Sons and daughters of the parish who have entered the Priesthood and Religious Orders of the Catholic Church are:
Rev. Charles Marshall, ordained in 1915, was a great-grandson of the pioneer Peter Marshall, and son of a Civil War veteran, Joseph Marshall and his wife Catherine (Reilly) Marshall, and a nephew of Henry Marshall, one time town clerk in Doylestown and recorder in Wooster for a number of years. Father Marshall died in 1947 and rests besides his parents in the church cemetery.
Rev. John Werner, son of the late John Werner and his wife of Cuyahoga Falls, after completing his studies at the Pontifical College Josephinum, Worthington, Ohio, was ordained in May 1951, by Amleto G. Cicogni, Apostolic Delegate at Washington, D.C. He returned to the parish of his birth to sing his first mass and at present is stationed at Newport, Kentucky.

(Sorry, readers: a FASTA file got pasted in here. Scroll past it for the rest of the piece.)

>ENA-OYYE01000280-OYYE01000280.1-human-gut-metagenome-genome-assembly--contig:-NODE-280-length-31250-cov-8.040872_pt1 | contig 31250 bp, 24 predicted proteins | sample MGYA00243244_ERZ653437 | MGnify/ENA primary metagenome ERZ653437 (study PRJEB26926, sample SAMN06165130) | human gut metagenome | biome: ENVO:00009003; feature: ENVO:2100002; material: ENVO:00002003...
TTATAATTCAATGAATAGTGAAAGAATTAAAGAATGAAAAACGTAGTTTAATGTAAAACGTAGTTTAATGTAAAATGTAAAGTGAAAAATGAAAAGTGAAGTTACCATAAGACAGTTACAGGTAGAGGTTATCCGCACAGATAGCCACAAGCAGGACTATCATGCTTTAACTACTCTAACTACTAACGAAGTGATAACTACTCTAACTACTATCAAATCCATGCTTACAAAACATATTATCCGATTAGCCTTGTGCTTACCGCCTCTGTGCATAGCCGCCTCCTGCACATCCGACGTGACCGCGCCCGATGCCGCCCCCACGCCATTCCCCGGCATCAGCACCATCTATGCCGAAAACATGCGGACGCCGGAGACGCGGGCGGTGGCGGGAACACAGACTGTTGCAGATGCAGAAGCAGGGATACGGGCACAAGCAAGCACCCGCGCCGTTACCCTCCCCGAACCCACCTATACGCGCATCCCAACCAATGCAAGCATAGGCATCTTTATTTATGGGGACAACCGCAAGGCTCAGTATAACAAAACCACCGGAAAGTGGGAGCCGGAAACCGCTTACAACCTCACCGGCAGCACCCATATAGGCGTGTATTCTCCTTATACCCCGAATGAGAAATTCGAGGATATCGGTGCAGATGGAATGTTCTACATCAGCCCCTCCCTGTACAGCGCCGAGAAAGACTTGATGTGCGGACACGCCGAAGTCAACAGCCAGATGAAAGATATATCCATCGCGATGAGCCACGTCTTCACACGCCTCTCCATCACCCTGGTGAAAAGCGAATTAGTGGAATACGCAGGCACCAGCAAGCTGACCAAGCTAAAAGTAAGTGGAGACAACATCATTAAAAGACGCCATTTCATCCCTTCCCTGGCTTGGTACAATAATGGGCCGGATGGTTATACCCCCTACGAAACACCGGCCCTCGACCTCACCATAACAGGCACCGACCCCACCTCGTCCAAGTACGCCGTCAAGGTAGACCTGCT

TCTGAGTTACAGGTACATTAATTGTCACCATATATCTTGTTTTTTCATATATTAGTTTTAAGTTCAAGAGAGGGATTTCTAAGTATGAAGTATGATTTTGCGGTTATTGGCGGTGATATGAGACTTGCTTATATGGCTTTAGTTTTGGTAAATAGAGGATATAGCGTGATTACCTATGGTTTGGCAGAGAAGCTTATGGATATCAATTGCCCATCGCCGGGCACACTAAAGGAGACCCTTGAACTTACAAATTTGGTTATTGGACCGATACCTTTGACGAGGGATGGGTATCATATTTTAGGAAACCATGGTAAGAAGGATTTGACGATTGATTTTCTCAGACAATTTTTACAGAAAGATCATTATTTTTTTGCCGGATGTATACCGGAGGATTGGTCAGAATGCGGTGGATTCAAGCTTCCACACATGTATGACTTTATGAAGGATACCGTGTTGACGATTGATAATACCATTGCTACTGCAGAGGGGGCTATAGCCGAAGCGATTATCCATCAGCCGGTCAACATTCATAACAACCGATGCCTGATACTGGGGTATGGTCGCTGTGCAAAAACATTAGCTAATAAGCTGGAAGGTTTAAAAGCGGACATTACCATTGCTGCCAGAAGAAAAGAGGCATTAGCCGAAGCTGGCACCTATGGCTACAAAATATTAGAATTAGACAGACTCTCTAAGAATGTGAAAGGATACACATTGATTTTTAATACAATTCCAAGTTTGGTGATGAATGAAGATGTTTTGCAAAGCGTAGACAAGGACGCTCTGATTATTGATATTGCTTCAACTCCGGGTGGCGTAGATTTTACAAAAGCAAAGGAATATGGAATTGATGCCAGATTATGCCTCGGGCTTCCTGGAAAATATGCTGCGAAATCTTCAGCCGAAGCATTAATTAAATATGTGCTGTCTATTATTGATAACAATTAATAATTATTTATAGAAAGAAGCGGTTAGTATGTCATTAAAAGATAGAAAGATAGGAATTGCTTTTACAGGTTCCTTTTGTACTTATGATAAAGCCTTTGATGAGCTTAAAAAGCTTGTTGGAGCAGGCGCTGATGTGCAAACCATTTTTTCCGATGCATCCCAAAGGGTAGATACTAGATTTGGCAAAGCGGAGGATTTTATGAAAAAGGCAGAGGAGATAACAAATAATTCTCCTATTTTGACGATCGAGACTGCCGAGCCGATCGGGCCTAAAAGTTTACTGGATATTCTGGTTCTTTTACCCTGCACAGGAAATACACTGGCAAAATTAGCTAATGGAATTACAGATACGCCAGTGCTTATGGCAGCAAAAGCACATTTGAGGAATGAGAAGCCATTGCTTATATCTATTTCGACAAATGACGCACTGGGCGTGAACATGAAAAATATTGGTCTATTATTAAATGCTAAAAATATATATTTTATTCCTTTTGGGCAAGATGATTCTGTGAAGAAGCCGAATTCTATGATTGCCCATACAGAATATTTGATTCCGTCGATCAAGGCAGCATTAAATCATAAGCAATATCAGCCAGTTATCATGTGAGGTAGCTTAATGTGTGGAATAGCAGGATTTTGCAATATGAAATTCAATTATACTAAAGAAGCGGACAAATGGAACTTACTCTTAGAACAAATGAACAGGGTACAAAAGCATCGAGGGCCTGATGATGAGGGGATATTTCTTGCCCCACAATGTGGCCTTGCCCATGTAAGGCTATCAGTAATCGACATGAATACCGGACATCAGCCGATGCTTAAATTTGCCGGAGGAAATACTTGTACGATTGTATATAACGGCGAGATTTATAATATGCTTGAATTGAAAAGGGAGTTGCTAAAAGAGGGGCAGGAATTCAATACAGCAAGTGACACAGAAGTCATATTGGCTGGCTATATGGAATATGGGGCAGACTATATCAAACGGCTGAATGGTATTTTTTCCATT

Sisters of the Humility of Mary: Laura Deibel, Sister M. Peter; Sadie Rech, Sister M. Coletta.
Sisters of St. Joseph: Augusta Whitman, Sister M. Jermone.
Sisters of St. Dominic: Mary Paridon, Sister M. Florentine; Bertha Moine, Sister M. Elizabeth; Gertrude Werner, Sister M. Louise; Dolores Werner, Sister Mary Jane; Viola Rech, Sister M. Virginia; Margaret Rabatin, Sister M. Michael, and Rita Werner, Sister M. Loretta.
Holy Cross Order of Brothers; Willis Ott, Brother Raymond, and Eugene Petit, Brother Maximus.